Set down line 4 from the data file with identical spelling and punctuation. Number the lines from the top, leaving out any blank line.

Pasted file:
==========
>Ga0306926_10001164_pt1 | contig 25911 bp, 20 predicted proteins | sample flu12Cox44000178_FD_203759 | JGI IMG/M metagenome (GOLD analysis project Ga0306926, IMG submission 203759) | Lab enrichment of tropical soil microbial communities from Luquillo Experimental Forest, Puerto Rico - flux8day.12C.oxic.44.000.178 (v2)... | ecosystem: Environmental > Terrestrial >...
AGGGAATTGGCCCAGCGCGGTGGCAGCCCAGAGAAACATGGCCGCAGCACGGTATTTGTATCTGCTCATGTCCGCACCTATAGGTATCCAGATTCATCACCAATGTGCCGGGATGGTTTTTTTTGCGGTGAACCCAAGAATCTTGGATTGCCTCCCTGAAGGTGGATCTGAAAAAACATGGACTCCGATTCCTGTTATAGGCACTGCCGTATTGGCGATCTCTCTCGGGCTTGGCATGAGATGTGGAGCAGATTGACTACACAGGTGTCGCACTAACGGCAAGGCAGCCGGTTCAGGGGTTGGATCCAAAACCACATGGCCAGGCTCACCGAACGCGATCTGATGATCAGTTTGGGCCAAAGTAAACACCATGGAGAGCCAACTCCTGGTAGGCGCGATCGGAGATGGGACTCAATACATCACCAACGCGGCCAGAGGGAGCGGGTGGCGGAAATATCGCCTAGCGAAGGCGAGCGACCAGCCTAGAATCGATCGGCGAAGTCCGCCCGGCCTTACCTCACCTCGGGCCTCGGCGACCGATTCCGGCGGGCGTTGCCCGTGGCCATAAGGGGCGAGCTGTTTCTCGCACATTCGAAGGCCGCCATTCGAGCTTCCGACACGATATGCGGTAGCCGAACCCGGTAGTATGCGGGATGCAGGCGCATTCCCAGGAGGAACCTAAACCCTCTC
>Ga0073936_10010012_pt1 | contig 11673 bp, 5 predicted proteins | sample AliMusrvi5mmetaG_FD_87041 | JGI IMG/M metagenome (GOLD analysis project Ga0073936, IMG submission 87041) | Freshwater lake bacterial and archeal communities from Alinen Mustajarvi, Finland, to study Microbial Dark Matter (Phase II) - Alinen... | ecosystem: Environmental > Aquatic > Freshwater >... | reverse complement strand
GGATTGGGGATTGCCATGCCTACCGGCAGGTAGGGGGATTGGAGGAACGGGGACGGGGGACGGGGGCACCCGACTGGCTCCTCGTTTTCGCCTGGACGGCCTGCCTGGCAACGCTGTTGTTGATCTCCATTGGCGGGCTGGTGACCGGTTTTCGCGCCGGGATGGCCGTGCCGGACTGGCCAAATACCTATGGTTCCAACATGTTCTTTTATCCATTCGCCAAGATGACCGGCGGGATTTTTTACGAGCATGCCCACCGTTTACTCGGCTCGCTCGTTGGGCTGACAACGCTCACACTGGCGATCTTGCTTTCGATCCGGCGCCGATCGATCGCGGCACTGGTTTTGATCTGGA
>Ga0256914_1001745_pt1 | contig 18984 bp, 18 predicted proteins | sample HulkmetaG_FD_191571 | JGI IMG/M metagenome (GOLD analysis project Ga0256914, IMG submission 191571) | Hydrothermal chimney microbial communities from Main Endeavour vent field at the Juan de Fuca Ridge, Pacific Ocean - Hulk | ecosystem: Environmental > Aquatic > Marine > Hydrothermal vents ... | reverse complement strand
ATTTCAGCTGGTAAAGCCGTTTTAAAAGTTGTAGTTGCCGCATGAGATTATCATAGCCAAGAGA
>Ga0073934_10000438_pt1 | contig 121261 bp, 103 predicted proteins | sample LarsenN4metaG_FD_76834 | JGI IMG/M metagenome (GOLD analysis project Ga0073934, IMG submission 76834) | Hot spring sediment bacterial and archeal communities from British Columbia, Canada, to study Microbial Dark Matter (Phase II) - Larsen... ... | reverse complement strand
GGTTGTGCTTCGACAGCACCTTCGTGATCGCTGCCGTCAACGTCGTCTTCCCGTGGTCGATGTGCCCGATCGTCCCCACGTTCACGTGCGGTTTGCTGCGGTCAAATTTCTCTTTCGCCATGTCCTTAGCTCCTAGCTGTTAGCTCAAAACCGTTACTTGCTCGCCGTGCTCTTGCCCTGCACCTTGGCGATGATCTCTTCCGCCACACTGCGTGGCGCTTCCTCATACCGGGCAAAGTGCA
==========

GGATTGGGGATTGCCATGCCTACCGGCAGGTAGGGGGATTGGAGGAACGGGGACGGGGGACGGGGGCACCCGACTGGCTCCTCGTTTTCGCCTGGACGGCCTGCCTGGCAACGCTGTTGTTGATCTCCATTGGCGGGCTGGTGACCGGTTTTCGCGCCGGGATGGCCGTGCCGGACTGGCCAAATACCTATGGTTCCAACATGTTCTTTTATCCATTCGCCAAGATGACCGGCGGGATTTTTTACGAGCATGCCCACCGTTTACTCGGCTCGCTCGTTGGGCTGACAACGCTCACACTGGCGATCTTGCTTTCGATCCGGCGCCGATCGATCGCGGCACTGGTTTTGATCTGGA